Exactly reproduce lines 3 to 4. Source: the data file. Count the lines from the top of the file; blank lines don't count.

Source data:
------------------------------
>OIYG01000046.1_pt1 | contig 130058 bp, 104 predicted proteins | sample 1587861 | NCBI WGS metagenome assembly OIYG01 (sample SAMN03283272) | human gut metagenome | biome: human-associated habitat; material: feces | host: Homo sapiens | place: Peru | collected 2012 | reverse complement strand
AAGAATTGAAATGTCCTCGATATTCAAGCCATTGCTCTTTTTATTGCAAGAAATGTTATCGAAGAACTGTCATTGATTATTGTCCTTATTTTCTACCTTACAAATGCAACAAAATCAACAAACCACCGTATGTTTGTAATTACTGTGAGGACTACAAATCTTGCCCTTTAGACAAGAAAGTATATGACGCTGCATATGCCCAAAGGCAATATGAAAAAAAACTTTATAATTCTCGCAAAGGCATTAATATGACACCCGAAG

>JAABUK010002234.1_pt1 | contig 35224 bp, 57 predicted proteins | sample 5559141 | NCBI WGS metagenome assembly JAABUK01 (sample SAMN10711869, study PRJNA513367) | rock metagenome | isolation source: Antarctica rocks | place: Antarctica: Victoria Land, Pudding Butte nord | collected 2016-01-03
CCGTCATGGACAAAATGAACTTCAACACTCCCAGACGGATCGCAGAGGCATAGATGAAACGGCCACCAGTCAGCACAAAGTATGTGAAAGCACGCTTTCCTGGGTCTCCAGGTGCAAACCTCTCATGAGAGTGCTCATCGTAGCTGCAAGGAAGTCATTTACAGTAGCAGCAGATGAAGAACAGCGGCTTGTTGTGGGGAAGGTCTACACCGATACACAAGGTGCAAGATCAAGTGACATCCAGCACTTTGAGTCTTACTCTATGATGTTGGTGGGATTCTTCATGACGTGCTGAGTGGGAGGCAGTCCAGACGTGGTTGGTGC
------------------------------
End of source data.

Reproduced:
>JAABUK010002234.1_pt1 | contig 35224 bp, 57 predicted proteins | sample 5559141 | NCBI WGS metagenome assembly JAABUK01 (sample SAMN10711869, study PRJNA513367) | rock metagenome | isolation source: Antarctica rocks | place: Antarctica: Victoria Land, Pudding Butte nord | collected 2016-01-03
CCGTCATGGACAAAATGAACTTCAACACTCCCAGACGGATCGCAGAGGCATAGATGAAACGGCCACCAGTCAGCACAAAGTATGTGAAAGCACGCTTTCCTGGGTCTCCAGGTGCAAACCTCTCATGAGAGTGCTCATCGTAGCTGCAAGGAAGTCATTTACAGTAGCAGCAGATGAAGAACAGCGGCTTGTTGTGGGGAAGGTCTACACCGATACACAAGGTGCAAGATCAAGTGACATCCAGCACTTTGAGTCTTACTCTATGATGTTGGTGGGATTCTTCATGACGTGCTGAGTGGGAGGCAGTCCAGACGTGGTTGGTGC